I have attached (or tried to, hope it works) a spreadsheet containing data from the Case Count View of the IPUMS-CPS variable METAREA. If you scroll down the left-hand edge to about row 500 you will see a stacked area graph of METAREA counts divided into four categories: identified metro, unidentified metro, non-metro (which I take to be rural – not sure what the N.I.U. here means. It’s too big a number to be an NIU by standard definition), and missing. These are percentages and add to 100 (and the do – they are not forced to by some spreadsheet operation).
I was struck by the downward spike (in yellow) in the share of “Unidentified Metropolitan” in 1977. Because this is a stacked graph and the high end does not change much, this represents a near-doubling of this value. Actually, it means that the count for rural people (or families?) in 1977, which is between 29 and 32 percent for the five years preceding and eight years following 1977, is zero in 1977, and all of that value seems to have been reported in unidentified metropolitan instead.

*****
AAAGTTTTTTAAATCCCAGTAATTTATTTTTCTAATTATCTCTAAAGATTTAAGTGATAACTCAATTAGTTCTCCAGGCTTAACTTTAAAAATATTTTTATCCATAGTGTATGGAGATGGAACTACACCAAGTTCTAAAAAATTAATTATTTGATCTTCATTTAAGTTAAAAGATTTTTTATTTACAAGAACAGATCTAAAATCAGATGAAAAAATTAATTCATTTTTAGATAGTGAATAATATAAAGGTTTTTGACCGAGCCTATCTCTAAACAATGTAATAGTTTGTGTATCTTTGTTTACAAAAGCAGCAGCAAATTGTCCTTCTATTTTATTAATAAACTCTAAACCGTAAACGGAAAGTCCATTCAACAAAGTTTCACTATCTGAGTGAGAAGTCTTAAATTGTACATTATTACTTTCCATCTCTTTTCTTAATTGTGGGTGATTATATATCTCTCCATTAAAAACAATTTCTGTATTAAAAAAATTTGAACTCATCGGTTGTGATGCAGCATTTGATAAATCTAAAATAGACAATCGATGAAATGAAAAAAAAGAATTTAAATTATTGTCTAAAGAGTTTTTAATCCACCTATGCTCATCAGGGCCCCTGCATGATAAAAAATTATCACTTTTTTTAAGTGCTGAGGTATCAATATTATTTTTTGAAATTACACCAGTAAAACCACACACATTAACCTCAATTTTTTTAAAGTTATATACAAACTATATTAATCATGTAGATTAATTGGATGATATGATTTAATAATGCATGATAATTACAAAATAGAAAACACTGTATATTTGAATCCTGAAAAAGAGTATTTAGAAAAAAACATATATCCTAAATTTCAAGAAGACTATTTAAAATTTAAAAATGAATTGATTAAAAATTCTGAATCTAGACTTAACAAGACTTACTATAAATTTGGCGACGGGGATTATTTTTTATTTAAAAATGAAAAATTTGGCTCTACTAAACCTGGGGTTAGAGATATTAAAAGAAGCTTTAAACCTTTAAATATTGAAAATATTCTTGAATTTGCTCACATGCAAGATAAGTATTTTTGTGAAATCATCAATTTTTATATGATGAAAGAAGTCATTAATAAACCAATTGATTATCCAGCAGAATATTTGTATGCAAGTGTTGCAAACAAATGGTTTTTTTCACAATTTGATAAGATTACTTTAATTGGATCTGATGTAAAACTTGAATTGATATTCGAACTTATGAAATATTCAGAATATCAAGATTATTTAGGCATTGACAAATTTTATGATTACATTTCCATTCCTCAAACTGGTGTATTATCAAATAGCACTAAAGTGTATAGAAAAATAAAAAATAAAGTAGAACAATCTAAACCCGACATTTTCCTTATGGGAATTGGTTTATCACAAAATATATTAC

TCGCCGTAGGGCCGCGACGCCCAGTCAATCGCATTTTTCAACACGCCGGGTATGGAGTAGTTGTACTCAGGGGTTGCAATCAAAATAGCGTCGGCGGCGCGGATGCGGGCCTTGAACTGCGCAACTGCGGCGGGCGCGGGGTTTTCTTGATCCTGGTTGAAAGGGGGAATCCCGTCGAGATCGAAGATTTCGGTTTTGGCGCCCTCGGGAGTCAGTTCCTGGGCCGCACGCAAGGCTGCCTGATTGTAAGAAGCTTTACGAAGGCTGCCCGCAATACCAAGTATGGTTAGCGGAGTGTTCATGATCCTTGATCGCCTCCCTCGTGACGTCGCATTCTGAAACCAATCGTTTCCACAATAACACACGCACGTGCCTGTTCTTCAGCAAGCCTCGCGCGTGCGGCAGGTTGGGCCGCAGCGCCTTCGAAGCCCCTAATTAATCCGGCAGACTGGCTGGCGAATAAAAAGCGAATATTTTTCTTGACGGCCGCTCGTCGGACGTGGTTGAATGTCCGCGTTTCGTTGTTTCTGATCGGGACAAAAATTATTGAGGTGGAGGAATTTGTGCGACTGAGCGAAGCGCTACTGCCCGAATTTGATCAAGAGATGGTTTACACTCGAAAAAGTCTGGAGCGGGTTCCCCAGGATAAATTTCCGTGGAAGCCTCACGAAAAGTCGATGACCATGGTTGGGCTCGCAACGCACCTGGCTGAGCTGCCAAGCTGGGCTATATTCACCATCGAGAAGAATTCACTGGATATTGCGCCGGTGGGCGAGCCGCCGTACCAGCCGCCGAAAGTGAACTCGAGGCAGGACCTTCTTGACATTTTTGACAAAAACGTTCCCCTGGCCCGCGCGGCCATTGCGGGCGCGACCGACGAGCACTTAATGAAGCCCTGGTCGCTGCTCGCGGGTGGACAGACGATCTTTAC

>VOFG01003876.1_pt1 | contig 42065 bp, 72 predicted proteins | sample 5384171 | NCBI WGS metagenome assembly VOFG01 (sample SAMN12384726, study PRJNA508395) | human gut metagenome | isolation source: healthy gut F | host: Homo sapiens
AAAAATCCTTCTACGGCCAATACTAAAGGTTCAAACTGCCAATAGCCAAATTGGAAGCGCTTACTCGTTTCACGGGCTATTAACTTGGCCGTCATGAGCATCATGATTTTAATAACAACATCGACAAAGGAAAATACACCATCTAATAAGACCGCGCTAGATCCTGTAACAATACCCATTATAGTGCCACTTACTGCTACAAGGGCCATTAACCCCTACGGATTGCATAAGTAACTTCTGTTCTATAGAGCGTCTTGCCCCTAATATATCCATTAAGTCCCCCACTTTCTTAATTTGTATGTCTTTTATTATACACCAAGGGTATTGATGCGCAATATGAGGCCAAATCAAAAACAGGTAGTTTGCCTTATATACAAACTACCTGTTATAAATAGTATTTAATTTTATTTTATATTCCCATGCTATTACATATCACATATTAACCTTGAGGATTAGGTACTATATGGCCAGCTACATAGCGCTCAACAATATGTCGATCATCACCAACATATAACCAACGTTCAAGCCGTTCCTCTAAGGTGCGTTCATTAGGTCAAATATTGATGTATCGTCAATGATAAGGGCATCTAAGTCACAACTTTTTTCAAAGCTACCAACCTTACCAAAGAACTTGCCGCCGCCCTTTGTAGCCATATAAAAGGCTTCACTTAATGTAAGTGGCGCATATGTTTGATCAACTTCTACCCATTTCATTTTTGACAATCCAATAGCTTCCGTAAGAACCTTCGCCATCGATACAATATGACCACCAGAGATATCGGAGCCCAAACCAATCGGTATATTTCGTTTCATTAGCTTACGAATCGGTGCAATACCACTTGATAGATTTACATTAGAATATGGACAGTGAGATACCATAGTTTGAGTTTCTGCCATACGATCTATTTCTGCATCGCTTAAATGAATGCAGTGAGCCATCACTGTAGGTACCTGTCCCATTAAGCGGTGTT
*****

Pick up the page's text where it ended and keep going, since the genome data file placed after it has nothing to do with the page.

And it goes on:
Since it is clear that the rural population of the U.S. didn’t disappear for a year, this would seem to be an outlier in the strictest sense, and I wonder if you know anything about it.
OK, you don’t have a spreadsheet, and I am pissed about it. It is at odds with your mission as an open-government, open-data nonprofit to limit access and interaction with you to proprietary formats, when there are free, open-source equivalents with substantial market share and superior performance – in this case LibreOffice’s spreadsheet Calc, the OpenOffice spreadsheet (also called Calc), and GNOME’s Gnumeric. All three of these programs are based on the OASIS Open Document Format, like the DDI format IPUMS uses an open-source standard set by an international nonprofit consortium. The open-source programs may be a bit less versatile, but unlike Excel, Calc and Gnumeric consistently get the right answer, and so are more suitable for reproducible research and science more generally.
And, they are enormously less likely to harbor macro viruses, so security concerns would suggest that you allow information exchange in the secure free open-source reproducible format and ban interaction through the insecure proprietary monopoly-priced expensive buggy inaccurate occult-coded format. Or at least allow the better format, for gosh sakes. As between Microsoft and LibreOffice’s network of volunteers, which is providing software “for Good, never for Evil”?
Anyway, you can see the anomaly on the METAREA page, Case Count View, Codes 9997 and 9998 for 1977.